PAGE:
chapter  2
9 Pages

THE SOURCES

Pride of place must be given to TACITUS, who between A.D. 85 and 125 produced works covering the reigns of all the Emperors from Tiberius to Domitian inclusive ; in addition, his Germania and Agricola are valuable accounts of certain frontier districts. Fierce debate has failed to determine exactly what sources he used. The view that his normal practice was to depend almost exclusively on one main source and only occasionally glance at others does not recommend itself to the present writer. There is no need to disbelieve Tacitus' own statement that he consulted the official archives. Besides these he must have used the works of various historians of the first century A.D. whose names have survived without their works. He actually cites Cluvius Rufus, a senatorial who wrote on the period from Augustus to the death of Nero; Fabius Rusticus, a friend of Seneca who described the same period ; and the Elder Pliny, an equestrian who wrote an account of the German wars and also continued the annalistic account of the early Principate left by Aufidius Bassus (another non-senatorial, whose work had broken off abruptly, possibly at A.D. 47). Presumably Tacitus also used the historical writings of M. Servilius Nonianus, a senatorial, and the Elder Seneca, an equestrian, neither of whom, however, went beyond the death of Gaius or possibly even of Tiberius ; and it is improbable that he overlooked the memoirs of Emperors, Empresses and generals, or pamphlets by Stoics, nostalgic republicans and the like. Besides the matter of his sources, there is also the question of his outlook and methods. Tacitus himself was a practical man of affairs, a celebrated advocate and the holder in succession of the various offices in the senatorial career. He was personally and intimately acquainted with the imperial sys~em that he was describing, and presumably he served it loyally in the various official positions which he held. That is not to say, however, that he was enamoured of it. He himself criticizes earlier historians whose habit it was to describe an Emperor's reign under the influence of fear while he lived and under the influence of recent hatreds when he was dead, and he tells us that he himself consciously sought to avoid this practice. Nevertheless his picture of the Principate is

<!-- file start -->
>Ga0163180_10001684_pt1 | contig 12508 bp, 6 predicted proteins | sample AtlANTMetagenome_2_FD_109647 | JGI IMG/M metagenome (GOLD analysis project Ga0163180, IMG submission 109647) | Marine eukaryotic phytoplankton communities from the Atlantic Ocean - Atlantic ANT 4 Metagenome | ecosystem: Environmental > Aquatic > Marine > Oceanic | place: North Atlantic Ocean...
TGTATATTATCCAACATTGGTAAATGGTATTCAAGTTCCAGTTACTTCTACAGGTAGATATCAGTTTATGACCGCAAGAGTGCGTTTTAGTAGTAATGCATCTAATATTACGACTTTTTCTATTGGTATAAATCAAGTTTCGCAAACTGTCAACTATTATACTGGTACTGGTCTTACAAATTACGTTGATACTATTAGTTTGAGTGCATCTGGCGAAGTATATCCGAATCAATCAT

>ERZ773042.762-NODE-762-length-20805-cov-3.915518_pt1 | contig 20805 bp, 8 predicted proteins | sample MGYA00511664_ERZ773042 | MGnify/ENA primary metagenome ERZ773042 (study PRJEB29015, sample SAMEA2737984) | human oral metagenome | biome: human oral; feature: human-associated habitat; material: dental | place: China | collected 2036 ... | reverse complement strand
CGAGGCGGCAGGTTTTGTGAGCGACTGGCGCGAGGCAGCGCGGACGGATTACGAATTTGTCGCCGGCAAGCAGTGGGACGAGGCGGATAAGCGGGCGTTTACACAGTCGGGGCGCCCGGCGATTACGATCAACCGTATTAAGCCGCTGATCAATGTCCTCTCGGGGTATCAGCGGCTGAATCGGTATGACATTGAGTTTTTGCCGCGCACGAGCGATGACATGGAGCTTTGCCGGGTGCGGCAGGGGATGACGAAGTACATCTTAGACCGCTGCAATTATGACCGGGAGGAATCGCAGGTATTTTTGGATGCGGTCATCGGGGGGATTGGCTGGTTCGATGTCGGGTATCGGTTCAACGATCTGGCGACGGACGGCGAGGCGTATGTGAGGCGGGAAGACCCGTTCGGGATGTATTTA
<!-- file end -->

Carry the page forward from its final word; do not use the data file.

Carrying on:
APPENDIX II 835 not altogether free from prejudice. He was convinced that absolute power has a demoralizing effect, and the longer he lived under the Principate, the more he was impressed at the way that autocracy inevitably leads to degeneration. Moreover, although himself probably of provincial birth, he evinces comparatively little interest in the provinces. Hi~a prose style varies. The Dialogus de Oratoribus, now usually agreed to be by him, is relatively Ciceronian; his latest, the Annals, best exhibits his famed variety and epigrammatic terseness. A similar development can be seen in his view of the Principate. In his earlier works he notes how the all-pervading influence of the Princeps had brought about a decline in oratory; in his latest he has formed the conclusion that the Principate has demoralized everything. The high and sensitive idealism of his youth has turned into disillusionment ; he remains a moralist, but a cynically pessimistic one. Nor is this all. His view is that these evils could have been avoided under a senatorial regime. His outlook is not only anti-imperial, but positively pro-senatorial. This is not due, as is sometimes rashly asserted, to his dependence on senatorial sources: he consulted equestrian and imperial writers as well as senatorial. It is due partly to his exposure to the customary rhetorical education with its academic evocation of an idealized Republic, and above all to his membership of the Senate, which despite its continuous recruitment from non-senatorial families remained stubbornly conservative. His senatorial outlook is clearly shown by his choice of subject. Rome itself, the seat of the Senate, occupies his canvas very largely to the exclusion of everything else. It is not that he is uninformed about life in the Empire : his Agricola and Germania prove the opposite. But he is engrossed with the capital since it is there, and not in the provinces, that the degeneration inherent in the Principate is most manifest. Tacitus' painstaking care and anxious avoidance of ira et studium prevented him from stating facts that were false: his accuracy on questions of fact is generally conceded. But obviously a man with his outlook must be reckoned a hostile witness against any Emperor. His manner of presenting facts and his interpretation of them convey an impression of the Empire that cannot be accepted uncritically ; one must always be on one's guard against allowing his innuendoes to pass for statements of fact. But despite h1s shortcomings Tacitus is easily the best authority we have for our period. Unfortunately the extant portions of his work only cover the reign of Tiberi us (except the years 29 to 82), the last half of the reign of Claudius (47-54), the reign of Nero (down to 66), and the events of 68-70: they also include a good deal of scattered information about the Flavians.